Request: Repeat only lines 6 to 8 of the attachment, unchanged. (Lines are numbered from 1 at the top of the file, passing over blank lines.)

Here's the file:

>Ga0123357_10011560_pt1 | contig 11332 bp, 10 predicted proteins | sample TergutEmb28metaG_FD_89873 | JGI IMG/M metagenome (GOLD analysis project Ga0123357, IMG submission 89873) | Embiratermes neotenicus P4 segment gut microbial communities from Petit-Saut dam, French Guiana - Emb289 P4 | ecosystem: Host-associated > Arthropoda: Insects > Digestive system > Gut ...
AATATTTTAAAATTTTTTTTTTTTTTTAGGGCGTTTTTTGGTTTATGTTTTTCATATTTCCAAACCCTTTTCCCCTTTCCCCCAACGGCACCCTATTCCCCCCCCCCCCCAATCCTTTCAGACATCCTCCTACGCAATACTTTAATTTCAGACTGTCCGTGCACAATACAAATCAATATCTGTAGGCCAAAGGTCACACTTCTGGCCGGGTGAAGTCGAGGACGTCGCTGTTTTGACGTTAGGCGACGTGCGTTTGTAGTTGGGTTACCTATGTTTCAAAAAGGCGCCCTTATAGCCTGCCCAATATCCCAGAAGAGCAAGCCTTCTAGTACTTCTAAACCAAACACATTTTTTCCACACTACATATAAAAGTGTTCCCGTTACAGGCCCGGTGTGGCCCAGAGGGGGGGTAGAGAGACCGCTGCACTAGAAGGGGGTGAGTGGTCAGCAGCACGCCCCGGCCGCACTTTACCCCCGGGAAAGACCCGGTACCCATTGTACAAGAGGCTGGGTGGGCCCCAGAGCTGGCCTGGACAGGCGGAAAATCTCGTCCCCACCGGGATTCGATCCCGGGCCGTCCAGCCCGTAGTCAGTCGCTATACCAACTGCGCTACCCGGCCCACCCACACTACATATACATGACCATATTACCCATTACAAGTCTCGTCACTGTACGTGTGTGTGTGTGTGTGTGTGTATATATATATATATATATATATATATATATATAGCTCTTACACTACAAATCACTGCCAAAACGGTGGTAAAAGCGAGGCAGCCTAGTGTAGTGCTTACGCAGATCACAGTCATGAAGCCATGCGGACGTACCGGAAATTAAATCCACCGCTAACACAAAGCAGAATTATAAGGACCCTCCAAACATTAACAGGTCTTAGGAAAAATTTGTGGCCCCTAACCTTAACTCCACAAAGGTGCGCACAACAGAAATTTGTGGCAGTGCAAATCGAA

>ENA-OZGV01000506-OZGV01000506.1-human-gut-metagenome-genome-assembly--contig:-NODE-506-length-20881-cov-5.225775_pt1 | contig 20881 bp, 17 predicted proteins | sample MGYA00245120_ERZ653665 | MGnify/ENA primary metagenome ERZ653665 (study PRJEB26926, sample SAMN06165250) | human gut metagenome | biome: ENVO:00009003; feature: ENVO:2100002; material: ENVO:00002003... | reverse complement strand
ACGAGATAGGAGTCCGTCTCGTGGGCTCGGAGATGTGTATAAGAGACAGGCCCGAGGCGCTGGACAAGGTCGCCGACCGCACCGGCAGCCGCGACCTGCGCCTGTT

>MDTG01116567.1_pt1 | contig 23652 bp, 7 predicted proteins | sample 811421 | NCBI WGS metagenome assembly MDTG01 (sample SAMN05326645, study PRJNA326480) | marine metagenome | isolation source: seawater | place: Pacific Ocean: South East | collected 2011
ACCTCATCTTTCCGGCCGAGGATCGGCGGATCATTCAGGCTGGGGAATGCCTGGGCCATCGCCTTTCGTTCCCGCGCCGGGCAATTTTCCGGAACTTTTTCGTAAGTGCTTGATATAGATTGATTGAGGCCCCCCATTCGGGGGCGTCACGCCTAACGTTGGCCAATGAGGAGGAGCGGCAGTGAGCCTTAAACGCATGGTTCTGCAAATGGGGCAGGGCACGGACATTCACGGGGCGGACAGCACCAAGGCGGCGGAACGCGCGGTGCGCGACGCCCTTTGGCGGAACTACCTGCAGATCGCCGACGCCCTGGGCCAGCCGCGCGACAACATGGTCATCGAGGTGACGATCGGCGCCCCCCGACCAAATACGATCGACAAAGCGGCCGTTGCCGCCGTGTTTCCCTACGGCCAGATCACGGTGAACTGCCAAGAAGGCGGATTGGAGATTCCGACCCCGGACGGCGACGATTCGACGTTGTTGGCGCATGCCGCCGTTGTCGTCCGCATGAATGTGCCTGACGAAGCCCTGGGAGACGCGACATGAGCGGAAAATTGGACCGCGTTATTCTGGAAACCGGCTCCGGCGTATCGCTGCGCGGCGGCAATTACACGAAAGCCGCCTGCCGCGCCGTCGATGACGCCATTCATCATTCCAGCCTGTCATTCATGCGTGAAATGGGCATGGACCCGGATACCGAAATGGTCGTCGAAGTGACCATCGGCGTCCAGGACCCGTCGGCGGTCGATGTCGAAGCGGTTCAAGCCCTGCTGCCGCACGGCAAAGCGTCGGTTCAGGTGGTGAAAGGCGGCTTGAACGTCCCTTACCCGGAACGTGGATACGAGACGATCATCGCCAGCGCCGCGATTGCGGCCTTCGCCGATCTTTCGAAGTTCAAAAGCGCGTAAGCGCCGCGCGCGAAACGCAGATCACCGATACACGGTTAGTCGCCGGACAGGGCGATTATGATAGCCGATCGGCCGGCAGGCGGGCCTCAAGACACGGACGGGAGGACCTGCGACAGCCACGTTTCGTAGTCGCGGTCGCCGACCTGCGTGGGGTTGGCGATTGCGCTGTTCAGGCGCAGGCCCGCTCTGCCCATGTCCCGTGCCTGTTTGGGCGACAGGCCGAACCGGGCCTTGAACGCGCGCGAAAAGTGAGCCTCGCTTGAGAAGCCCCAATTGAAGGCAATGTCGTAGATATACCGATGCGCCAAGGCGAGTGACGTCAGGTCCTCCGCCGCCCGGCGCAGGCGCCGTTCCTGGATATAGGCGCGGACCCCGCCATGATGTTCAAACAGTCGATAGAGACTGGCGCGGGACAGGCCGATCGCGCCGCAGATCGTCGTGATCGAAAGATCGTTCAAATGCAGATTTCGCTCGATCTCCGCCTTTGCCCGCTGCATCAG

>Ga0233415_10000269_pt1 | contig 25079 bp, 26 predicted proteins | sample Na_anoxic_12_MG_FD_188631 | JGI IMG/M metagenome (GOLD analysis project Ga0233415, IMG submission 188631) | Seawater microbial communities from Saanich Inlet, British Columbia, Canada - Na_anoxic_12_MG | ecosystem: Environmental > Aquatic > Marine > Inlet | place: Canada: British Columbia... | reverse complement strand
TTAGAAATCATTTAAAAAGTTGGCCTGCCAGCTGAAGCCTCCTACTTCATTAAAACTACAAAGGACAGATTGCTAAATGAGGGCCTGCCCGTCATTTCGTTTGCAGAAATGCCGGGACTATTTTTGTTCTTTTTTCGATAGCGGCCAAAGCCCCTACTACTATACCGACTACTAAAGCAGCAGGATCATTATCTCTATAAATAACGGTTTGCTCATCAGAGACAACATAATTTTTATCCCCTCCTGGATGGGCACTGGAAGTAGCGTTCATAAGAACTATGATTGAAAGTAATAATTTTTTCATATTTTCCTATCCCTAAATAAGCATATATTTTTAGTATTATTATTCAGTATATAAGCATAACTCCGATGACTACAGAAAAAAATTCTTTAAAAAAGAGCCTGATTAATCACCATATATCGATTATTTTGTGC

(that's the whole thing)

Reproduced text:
ACCTCATCTTTCCGGCCGAGGATCGGCGGATCATTCAGGCTGGGGAATGCCTGGGCCATCGCCTTTCGTTCCCGCGCCGGGCAATTTTCCGGAACTTTTTCGTAAGTGCTTGATATAGATTGATTGAGGCCCCCCATTCGGGGGCGTCACGCCTAACGTTGGCCAATGAGGAGGAGCGGCAGTGAGCCTTAAACGCATGGTTCTGCAAATGGGGCAGGGCACGGACATTCACGGGGCGGACAGCACCAAGGCGGCGGAACGCGCGGTGCGCGACGCCCTTTGGCGGAACTACCTGCAGATCGCCGACGCCCTGGGCCAGCCGCGCGACAACATGGTCATCGAGGTGACGATCGGCGCCCCCCGACCAAATACGATCGACAAAGCGGCCGTTGCCGCCGTGTTTCCCTACGGCCAGATCACGGTGAACTGCCAAGAAGGCGGATTGGAGATTCCGACCCCGGACGGCGACGATTCGACGTTGTTGGCGCATGCCGCCGTTGTCGTCCGCATGAATGTGCCTGACGAAGCCCTGGGAGACGCGACATGAGCGGAAAATTGGACCGCGTTATTCTGGAAACCGGCTCCGGCGTATCGCTGCGCGGCGGCAATTACACGAAAGCCGCCTGCCGCGCCGTCGATGACGCCATTCATCATTCCAGCCTGTCATTCATGCGTGAAATGGGCATGGACCCGGATACCGAAATGGTCGTCGAAGTGACCATCGGCGTCCAGGACCCGTCGGCGGTCGATGTCGAAGCGGTTCAAGCCCTGCTGCCGCACGGCAAAGCGTCGGTTCAGGTGGTGAAAGGCGGCTTGAACGTCCCTTACCCGGAACGTGGATACGAGACGATCATCGCCAGCGCCGCGATTGCGGCCTTCGCCGATCTTTCGAAGTTCAAAAGCGCGTAAGCGCCGCGCGCGAAACGCAGATCACCGATACACGGTTAGTCGCCGGACAGGGCGATTATGATAGCCGATCGGCCGGCAGGCGGGCCTCAAGACACGGACGGGAGGACCTGCGACAGCCACGTTTCGTAGTCGCGGTCGCCGACCTGCGTGGGGTTGGCGATTGCGCTGTTCAGGCGCAGGCCCGCTCTGCCCATGTCCCGTGCCTGTTTGGGCGACAGGCCGAACCGGGCCTTGAACGCGCGCGAAAAGTGAGCCTCGCTTGAGAAGCCCCAATTGAAGGCAATGTCGTAGATATACCGATGCGCCAAGGCGAGTGACGTCAGGTCCTCCGCCGCCCGGCGCAGGCGCCGTTCCTGGATATAGGCGCGGACCCCGCCATGATGTTCAAACAGTCGATAGAGACTGGCGCGGGACAGGCCGATCGCGCCGCAGATCGTCGTGATCGAAAGATCGTTCAAATGCAGATTTCGCTCGATCTCCGCCTTTGCCCGCTGCATCAG

>Ga0233415_10000269_pt1 | contig 25079 bp, 26 predicted proteins | sample Na_anoxic_12_MG_FD_188631 | JGI IMG/M metagenome (GOLD analysis project Ga0233415, IMG submission 188631) | Seawater microbial communities from Saanich Inlet, British Columbia, Canada - Na_anoxic_12_MG | ecosystem: Environmental > Aquatic > Marine > Inlet | place: Canada: British Columbia... | reverse complement strand
TTAGAAATCATTTAAAAAGTTGGCCTGCCAGCTGAAGCCTCCTACTTCATTAAAACTACAAAGGACAGATTGCTAAATGAGGGCCTGCCCGTCATTTCGTTTGCAGAAATGCCGGGACTATTTTTGTTCTTTTTTCGATAGCGGCCAAAGCCCCTACTACTATACCGACTACTAAAGCAGCAGGATCATTATCTCTATAAATAACGGTTTGCTCATCAGAGACAACATAATTTTTATCCCCTCCTGGATGGGCACTGGAAGTAGCGTTCATAAGAACTATGATTGAAAGTAATAATTTTTTCATATTTTCCTATCCCTAAATAAGCATATATTTTTAGTATTATTATTCAGTATATAAGCATAACTCCGATGACTACAGAAAAAAATTCTTTAAAAAAGAGCCTGATTAATCACCATATATCGATTATTTTGTGC